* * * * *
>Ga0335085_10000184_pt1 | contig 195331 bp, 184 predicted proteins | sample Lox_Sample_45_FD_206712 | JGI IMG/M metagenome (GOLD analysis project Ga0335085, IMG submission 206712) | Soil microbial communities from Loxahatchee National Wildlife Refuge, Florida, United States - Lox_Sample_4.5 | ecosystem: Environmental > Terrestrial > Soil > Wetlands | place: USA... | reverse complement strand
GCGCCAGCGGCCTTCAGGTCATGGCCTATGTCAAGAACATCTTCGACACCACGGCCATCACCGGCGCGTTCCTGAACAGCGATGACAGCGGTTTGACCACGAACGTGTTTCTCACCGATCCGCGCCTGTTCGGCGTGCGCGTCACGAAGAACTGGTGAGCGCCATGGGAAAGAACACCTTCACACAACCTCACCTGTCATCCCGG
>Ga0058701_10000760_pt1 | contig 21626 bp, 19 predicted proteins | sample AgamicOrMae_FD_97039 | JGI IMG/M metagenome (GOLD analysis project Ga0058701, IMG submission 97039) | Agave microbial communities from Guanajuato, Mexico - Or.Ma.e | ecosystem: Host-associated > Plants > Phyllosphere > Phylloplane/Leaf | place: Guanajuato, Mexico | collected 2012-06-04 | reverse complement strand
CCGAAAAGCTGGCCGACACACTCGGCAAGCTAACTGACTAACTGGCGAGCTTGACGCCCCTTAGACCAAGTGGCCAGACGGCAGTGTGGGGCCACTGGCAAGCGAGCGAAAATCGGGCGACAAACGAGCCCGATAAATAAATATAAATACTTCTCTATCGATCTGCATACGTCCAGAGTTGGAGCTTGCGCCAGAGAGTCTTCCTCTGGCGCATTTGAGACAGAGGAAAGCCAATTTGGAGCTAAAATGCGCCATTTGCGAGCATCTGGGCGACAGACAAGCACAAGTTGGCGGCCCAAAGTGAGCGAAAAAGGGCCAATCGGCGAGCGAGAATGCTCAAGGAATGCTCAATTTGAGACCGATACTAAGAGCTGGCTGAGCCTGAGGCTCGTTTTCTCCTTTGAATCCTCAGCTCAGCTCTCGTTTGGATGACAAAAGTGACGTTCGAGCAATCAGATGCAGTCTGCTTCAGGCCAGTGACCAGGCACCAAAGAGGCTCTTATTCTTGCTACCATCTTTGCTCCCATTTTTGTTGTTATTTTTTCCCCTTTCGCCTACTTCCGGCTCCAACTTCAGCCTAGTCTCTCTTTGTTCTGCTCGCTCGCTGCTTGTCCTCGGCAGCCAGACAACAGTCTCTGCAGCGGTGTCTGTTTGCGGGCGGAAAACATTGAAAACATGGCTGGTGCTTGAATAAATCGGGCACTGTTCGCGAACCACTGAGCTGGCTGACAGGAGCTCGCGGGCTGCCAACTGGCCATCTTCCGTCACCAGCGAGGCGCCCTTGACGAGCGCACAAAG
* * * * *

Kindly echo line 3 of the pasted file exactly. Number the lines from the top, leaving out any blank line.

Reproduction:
>Ga0058701_10000760_pt1 | contig 21626 bp, 19 predicted proteins | sample AgamicOrMae_FD_97039 | JGI IMG/M metagenome (GOLD analysis project Ga0058701, IMG submission 97039) | Agave microbial communities from Guanajuato, Mexico - Or.Ma.e | ecosystem: Host-associated > Plants > Phyllosphere > Phylloplane/Leaf | place: Guanajuato, Mexico | collected 2012-06-04 | reverse complement strand